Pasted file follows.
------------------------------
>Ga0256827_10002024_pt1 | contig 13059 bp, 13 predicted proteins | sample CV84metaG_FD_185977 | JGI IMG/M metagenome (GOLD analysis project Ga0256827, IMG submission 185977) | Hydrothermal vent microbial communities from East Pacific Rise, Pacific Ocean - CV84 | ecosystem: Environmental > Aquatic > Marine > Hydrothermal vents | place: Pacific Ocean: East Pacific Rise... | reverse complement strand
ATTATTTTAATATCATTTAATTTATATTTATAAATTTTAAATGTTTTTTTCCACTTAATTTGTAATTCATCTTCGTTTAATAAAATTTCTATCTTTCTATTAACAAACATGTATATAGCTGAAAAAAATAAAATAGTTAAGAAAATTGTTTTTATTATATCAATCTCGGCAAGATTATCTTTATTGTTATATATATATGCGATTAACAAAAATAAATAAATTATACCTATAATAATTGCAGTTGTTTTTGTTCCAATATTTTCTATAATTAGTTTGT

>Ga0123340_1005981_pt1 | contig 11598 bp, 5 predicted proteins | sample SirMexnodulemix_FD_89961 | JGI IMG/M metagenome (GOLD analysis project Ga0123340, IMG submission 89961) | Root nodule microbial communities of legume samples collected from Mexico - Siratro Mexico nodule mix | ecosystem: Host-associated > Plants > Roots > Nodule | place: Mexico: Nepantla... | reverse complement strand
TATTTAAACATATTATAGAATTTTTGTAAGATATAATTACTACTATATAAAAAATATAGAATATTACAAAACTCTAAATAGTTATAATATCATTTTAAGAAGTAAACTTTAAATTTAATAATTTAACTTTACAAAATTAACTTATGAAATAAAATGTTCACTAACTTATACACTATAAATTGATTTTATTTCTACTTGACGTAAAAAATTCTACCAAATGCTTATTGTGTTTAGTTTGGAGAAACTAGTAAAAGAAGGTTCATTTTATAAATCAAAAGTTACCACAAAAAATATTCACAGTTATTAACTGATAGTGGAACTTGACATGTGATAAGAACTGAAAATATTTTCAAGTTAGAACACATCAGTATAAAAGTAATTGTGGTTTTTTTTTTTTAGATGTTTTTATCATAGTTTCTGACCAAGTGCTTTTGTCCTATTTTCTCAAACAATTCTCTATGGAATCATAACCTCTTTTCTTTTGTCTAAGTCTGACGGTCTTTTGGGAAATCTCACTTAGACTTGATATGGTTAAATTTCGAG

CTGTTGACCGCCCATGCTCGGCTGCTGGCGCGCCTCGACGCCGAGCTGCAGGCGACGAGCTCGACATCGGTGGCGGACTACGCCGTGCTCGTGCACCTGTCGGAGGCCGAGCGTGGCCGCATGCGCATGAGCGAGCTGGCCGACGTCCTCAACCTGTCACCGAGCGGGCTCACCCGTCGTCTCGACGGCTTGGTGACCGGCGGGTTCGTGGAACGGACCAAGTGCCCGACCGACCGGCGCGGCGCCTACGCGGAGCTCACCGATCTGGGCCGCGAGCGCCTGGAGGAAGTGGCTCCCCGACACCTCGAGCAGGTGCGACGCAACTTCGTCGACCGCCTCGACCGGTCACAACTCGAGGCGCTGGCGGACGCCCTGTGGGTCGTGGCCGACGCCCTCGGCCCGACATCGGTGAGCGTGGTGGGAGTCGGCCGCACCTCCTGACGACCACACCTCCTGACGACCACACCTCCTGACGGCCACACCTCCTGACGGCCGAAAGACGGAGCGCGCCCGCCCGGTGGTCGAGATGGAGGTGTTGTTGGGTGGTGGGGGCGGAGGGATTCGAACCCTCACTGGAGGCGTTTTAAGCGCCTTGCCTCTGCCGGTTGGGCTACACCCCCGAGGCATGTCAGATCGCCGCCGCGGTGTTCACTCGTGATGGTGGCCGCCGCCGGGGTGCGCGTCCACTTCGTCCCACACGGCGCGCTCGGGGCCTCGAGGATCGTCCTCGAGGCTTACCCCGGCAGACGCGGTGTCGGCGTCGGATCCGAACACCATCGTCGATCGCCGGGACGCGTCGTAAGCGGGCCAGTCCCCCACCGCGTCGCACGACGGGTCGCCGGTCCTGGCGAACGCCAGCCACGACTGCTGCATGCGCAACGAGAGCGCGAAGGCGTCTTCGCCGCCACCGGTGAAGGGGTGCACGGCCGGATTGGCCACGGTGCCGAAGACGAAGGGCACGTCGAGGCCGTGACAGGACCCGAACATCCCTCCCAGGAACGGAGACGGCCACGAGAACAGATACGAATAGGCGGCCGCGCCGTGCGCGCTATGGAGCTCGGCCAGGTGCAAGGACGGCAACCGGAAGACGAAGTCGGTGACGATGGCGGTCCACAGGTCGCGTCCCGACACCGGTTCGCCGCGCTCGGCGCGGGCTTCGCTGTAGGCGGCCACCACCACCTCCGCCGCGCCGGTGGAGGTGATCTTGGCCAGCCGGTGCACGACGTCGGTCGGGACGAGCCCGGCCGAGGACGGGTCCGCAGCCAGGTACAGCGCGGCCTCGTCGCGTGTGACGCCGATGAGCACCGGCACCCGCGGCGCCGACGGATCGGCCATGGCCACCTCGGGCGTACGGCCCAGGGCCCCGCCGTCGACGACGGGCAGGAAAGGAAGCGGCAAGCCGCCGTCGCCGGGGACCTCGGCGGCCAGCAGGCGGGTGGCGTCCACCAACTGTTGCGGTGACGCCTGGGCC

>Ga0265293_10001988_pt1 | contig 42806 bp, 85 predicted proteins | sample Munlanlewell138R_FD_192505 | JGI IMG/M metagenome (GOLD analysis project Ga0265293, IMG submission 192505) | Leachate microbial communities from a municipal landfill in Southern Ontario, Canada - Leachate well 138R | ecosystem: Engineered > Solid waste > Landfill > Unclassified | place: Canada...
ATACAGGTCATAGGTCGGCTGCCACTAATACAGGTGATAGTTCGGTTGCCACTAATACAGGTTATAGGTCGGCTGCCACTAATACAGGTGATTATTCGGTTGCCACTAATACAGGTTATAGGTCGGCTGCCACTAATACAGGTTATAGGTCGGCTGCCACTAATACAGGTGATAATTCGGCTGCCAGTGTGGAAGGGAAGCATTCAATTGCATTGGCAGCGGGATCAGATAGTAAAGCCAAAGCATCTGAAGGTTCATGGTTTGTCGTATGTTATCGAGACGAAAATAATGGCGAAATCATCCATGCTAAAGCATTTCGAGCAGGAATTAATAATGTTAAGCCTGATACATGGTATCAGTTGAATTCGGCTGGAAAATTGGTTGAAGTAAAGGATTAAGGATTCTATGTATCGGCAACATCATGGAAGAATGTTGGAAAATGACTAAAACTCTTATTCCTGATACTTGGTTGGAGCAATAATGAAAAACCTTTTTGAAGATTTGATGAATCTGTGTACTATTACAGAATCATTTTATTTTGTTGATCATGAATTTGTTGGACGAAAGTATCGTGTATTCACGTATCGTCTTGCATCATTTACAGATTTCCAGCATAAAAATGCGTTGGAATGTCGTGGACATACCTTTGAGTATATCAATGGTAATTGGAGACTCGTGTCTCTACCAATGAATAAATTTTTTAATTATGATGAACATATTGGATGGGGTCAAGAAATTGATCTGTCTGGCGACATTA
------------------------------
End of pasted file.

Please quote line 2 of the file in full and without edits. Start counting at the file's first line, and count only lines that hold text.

ATTATTTTAATATCATTTAATTTATATTTATAAATTTTAAATGTTTTTTTCCACTTAATTTGTAATTCATCTTCGTTTAATAAAATTTCTATCTTTCTATTAACAAACATGTATATAGCTGAAAAAAATAAAATAGTTAAGAAAATTGTTTTTATTATATCAATCTCGGCAAGATTATCTTTATTGTTATATATATATGCGATTAACAAAAATAAATAAATTATACCTATAATAATTGCAGTTGTTTTTGTTCCAATATTTTCTATAATTAGTTTGT